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 DID YOU KNOW?     EXTREME HEAT

On average, Extreme Heat claims more lives each year than floods, lightning, tornadoes, and hurricanes combined.

For additional information on extreme heat, go to www.ready.gov.


You should have 4-6 ounces of liquid for every 15-20 minutes of activity!



 
  • Each year Extreme Heat is responsible for hundreds of deaths in the United States 
  • Extreme Heat paired with high humidity makes it difficult for the body to maintain its normal temperature
  • Overexposure to Extreme Heat can cause several heat-related illnesses, including: Heat Stroke, Heat Exhaustion, and Heat Cramps.

Heat Related Illnesses

Knowing the differences between heat-related illnesses is critical when determining the need for medical care.

Heat/Sun Stroke: life-threatening condition, call 9-1-1 or get help immediately; signs include changes in consciousness and vomiting and high body temperature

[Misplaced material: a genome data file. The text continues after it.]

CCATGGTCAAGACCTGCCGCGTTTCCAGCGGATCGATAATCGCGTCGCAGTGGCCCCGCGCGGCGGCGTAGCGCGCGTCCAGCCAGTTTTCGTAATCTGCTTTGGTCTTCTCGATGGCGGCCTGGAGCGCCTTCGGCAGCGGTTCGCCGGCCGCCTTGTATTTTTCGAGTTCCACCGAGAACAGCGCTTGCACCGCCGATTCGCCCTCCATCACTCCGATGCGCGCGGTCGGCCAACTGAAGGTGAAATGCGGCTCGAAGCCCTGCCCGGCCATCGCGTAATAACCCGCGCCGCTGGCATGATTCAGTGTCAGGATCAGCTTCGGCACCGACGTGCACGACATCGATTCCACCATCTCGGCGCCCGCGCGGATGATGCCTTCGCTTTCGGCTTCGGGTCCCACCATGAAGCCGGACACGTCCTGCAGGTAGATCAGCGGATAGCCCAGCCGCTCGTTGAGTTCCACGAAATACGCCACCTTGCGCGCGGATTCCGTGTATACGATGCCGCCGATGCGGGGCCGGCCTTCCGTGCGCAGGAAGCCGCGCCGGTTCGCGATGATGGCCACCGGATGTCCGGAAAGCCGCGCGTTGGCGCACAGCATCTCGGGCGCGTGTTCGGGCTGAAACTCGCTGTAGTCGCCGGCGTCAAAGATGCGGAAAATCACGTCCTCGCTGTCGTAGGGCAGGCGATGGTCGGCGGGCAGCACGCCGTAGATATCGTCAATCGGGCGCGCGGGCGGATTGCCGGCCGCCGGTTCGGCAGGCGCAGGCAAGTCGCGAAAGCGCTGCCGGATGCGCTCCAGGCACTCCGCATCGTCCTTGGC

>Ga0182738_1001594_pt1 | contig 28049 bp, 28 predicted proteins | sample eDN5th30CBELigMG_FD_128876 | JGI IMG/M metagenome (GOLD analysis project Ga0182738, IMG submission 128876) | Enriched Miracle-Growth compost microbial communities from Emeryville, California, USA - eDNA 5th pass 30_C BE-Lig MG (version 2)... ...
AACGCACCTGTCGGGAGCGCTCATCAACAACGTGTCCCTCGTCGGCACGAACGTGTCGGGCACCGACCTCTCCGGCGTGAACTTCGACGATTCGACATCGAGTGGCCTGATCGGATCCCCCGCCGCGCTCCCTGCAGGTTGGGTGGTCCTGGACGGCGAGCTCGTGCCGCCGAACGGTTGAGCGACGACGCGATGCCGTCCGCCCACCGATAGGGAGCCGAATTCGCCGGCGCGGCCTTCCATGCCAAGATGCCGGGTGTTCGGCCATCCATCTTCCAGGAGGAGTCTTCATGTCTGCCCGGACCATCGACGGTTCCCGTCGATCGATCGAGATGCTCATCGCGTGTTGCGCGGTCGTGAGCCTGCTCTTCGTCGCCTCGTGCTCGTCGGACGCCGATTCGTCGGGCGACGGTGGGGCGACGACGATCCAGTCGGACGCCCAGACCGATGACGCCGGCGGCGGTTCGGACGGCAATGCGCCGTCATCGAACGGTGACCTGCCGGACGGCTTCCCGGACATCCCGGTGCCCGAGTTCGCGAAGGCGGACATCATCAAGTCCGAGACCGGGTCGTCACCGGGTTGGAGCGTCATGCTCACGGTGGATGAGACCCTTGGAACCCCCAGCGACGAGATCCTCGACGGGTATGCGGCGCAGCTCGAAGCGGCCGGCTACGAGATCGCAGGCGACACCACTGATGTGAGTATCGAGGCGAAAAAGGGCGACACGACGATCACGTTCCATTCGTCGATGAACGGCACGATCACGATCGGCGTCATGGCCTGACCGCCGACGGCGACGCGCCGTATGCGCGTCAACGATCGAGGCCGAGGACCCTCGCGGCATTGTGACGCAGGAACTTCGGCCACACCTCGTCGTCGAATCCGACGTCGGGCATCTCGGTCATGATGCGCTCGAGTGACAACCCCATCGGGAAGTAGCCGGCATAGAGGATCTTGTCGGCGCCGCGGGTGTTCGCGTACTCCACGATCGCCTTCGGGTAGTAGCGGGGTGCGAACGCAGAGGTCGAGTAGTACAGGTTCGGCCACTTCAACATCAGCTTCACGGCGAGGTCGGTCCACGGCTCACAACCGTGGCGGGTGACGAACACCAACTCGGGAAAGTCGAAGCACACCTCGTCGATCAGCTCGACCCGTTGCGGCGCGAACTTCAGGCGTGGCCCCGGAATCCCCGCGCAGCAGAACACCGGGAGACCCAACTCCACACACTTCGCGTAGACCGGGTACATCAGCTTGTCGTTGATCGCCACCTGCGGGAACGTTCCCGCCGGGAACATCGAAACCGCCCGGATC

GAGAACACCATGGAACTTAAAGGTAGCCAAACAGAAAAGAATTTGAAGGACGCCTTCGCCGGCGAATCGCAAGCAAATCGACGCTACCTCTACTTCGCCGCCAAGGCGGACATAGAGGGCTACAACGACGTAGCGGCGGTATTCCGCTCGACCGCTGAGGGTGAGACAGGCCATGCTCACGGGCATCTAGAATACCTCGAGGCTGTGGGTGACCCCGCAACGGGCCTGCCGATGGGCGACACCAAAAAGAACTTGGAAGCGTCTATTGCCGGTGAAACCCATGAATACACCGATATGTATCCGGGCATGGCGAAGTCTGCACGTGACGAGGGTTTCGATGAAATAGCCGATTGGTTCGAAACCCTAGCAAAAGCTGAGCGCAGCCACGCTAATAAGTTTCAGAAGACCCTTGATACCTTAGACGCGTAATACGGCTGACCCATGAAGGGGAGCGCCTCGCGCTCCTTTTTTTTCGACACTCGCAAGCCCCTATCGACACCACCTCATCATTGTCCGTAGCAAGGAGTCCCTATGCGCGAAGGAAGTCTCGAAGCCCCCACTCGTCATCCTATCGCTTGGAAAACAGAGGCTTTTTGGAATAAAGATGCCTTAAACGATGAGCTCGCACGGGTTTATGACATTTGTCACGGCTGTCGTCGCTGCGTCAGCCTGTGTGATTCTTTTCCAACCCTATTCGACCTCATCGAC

Heat Exhaustion: typically occurs when people overexert themselves in hot, humid weather. Signs of heat exhaustion include cool, moist, pale or flushed skin; heavy sweating; headache; nausea; dizziness; weakness; and exhaustion

Heat Cramps: muscular pains and spasms due to a combination of low fluids and heavy exertion. Although heat cramps are non-life threatening, they are often a precursor to more serious heat-related health concerns.


Before Extreme Heat...
  • Install window air conditioners snugly; insulate if necessary. Install temporary window reflectors, such as aluminum foil-covered cardboard, to reflect heat back outside. 
  • Be aware that people living in urban areas may be at greater risk from the effects of heat than those in rural areas 
  • Listen to local weather forecasts and stay aware of upcoming temperature changes 
  • Be aware of surroundings and people around you During

Extreme Heat...
  • Listen to NOAA Weather Radio for critical updates from the National Weather Service (NWS) 
  • Never leave children or pets alone in closed vehicles. 
  • Stay indoors as much as possible and limit exposure to the sun 
  • Stay hydrated; water is the best option 
  • Postpone or delay outdoor games and activities